The Foreign Policy Obstacle Course
From the beginning, my enthusiasm for an Obama Administration was in the field of foreign policy, where it seemed he was bringing a new mindset of progressive internationalism that is a fitting break with the neoconservative policies of the past. The intervening weeks of the transition gave me some pause that he was falling back on Clinton retreads and moving in a more hawkish direction. And I still feel that his speech had a little too much bravado about "we will defeat you" that seemed shoved in there to appeal to Republicans. But overall, there was a refashioning of US foreign policy that is commendable, and Marc Lynch notes that his remarks to the Muslim world were spot-on.
For we know that our patchwork heritage is a strength, not a weakness. We are a nation of Christians and Muslims, Jews and Hindus — and non-believers. We are shaped by every language and culture, drawn from every end of this Earth; and because we have tasted the bitter swill of civil war and segregation, and emerged from that dark chapter stronger and more united, we cannot help but believe that the old hatreds shall someday pass; that the lines of tribe shall soon dissolve; that as the world grows smaller, our common humanity shall reveal itself; and that America must play its role in ushering in a new era of peace.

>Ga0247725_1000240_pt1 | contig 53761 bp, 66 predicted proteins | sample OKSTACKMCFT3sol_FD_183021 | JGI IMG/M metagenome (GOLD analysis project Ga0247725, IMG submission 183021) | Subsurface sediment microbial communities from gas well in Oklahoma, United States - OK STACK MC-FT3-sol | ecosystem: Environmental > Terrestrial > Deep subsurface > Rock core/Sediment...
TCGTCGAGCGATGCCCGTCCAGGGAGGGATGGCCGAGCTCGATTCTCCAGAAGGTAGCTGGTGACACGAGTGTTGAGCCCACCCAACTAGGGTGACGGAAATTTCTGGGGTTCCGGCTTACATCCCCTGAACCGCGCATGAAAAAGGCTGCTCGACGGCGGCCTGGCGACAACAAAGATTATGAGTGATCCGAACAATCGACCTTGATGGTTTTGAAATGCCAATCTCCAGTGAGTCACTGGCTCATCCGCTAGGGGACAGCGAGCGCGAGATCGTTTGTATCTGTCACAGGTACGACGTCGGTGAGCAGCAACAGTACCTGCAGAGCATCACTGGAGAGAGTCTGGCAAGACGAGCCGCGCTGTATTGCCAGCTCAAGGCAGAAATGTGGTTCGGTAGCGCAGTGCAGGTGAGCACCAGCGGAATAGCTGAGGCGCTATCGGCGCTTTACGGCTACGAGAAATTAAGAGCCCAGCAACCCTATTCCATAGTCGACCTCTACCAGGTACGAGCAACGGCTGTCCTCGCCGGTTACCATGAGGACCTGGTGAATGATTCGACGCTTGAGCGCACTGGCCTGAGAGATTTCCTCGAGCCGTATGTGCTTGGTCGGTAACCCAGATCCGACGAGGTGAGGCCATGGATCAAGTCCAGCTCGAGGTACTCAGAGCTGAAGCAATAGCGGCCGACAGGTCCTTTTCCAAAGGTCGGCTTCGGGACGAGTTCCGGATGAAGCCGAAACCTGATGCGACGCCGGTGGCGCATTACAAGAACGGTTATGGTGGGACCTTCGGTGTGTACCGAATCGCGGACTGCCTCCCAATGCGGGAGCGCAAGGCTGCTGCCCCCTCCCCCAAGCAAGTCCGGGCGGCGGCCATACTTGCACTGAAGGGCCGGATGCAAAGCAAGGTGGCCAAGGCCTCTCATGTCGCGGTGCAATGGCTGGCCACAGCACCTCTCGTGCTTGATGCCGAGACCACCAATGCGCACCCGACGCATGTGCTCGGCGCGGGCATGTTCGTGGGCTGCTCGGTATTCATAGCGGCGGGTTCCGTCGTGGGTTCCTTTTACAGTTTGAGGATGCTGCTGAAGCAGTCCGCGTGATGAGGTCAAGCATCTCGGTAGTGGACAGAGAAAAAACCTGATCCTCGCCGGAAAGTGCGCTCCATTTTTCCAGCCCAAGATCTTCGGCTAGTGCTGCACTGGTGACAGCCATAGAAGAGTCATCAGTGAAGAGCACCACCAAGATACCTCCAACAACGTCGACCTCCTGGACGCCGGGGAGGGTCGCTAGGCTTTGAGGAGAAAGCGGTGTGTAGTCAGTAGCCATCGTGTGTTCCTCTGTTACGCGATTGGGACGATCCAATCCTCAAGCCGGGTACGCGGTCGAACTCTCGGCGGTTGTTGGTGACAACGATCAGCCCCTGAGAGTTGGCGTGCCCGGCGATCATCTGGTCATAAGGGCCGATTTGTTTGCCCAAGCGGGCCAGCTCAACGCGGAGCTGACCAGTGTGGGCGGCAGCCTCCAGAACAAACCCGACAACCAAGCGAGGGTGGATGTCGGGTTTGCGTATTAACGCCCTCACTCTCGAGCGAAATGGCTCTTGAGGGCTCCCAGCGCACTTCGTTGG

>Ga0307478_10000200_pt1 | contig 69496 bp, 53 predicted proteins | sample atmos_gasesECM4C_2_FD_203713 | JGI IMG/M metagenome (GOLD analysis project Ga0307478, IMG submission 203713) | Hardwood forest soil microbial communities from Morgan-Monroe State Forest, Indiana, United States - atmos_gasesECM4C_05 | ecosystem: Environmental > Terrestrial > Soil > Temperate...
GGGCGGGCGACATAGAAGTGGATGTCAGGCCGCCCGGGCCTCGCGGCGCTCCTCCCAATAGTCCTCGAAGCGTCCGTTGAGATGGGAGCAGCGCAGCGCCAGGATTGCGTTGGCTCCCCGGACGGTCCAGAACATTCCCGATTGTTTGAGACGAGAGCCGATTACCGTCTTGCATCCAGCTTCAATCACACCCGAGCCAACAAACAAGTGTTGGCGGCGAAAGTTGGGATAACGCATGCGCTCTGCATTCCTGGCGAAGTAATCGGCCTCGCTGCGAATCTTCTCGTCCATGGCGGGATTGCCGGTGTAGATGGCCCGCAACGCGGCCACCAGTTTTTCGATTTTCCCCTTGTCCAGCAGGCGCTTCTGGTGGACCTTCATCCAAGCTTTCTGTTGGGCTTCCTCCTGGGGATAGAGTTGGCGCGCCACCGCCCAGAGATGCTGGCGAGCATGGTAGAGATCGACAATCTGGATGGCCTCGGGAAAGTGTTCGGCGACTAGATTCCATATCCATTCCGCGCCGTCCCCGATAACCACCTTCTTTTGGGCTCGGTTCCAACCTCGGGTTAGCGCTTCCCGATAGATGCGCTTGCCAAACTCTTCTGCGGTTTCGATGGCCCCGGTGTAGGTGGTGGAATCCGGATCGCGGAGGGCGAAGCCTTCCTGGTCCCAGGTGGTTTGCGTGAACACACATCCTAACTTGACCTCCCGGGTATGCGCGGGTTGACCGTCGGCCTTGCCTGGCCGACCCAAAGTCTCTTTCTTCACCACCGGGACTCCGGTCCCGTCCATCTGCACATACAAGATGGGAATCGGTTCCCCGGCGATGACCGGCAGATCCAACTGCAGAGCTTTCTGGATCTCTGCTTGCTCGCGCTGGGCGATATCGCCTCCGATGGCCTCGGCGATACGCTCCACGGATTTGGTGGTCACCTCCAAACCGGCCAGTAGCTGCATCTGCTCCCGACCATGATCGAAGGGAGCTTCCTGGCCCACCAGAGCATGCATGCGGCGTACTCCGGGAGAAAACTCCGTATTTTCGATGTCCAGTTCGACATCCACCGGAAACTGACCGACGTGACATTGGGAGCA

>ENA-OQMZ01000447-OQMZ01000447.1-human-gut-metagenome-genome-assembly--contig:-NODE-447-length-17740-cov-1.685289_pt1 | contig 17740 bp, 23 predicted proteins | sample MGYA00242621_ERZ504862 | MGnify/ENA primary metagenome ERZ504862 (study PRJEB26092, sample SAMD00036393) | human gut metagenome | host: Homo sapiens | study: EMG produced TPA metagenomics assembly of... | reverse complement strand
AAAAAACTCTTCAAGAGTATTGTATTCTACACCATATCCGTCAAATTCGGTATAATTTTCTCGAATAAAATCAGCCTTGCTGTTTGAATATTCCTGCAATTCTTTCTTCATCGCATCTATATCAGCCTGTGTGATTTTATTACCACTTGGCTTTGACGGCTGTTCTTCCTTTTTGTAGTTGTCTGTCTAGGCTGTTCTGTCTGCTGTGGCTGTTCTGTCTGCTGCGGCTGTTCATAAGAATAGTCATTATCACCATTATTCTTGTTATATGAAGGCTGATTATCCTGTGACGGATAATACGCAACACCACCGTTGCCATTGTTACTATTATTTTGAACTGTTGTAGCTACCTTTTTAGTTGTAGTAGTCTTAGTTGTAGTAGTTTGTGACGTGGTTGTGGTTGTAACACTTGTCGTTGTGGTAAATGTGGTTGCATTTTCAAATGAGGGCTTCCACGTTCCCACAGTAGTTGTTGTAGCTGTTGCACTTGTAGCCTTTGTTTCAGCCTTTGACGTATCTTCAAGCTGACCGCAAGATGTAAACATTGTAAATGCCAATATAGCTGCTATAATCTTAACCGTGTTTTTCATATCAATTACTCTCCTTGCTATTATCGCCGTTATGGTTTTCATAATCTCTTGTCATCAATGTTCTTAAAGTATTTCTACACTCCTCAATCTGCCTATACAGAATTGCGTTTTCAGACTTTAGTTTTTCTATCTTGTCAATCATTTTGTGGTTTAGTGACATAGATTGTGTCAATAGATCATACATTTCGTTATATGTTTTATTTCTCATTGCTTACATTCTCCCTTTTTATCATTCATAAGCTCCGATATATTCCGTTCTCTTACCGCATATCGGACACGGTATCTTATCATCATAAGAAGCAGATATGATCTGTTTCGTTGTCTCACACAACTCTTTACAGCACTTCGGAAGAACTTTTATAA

To the Muslim world, we seek a new way forward, based on mutual interest and mutual respect. To those leaders around the globe who seek to sow conflict, or blame their society's ills on the West — know that your people will judge you on what you can build, not what you destroy. To those who cling to power through corruption and deceit and the silencing of dissent, know that you are on the wrong side of history; but that we will extend a hand if you are willing to unclench your fist.
I do hope he follows this up, because the counsel he is likely to get from the team he has assembled is not likely to express their beliefs in quite this way. I was pleased to hear that Obama met with several foreign policy progressives in secret before the inauguration, and that Samantha Power still apparently has a role as a counselor, but like Matt Yglesias I'm not sure why the meeting had to be in secret:
And then there’s the matter of this national security team featuring Denis McDonough, Ben Rhodes, Daniel Shapiro, and Samantha Power with Lee Hamilton in the background as an eminence grise. That sounds to be an awful lot like the Obama national security team I remember from the campaign. What ever happened to those guys? Or to non-Hamilton folks like Scott Gration and Richard Danzig? Obama feels like he’s already “in the bubble” but it appears to be a bubble overwhelmingly of his own devising. The names we’ve got for the most senior positions—Gates, Lynn, Flournoy, Clinton, Steinberg, Slaughter, Jones, Donilon—are all well-qualified people, but it’s really striking that none of them are Obama’s people. It’s not surprising to me that he might start to feel uncomfortable with that situation, but I don’t really see why he created the situation in the first place.
It could be that he's comfortable enough with his vision of foreign policy that he wants it tested against those who don't share exactly the same views, but that certainly makes it harder on Obama for no discernible reason. There is an outpouring from the country and the world on which a wise leader can capitalize, but that requires good information and a wise course. Why did Obama turn that into an obstacle course?
(by the way, definitely click on the above link to see the front pages from over 700 newspapers around the world)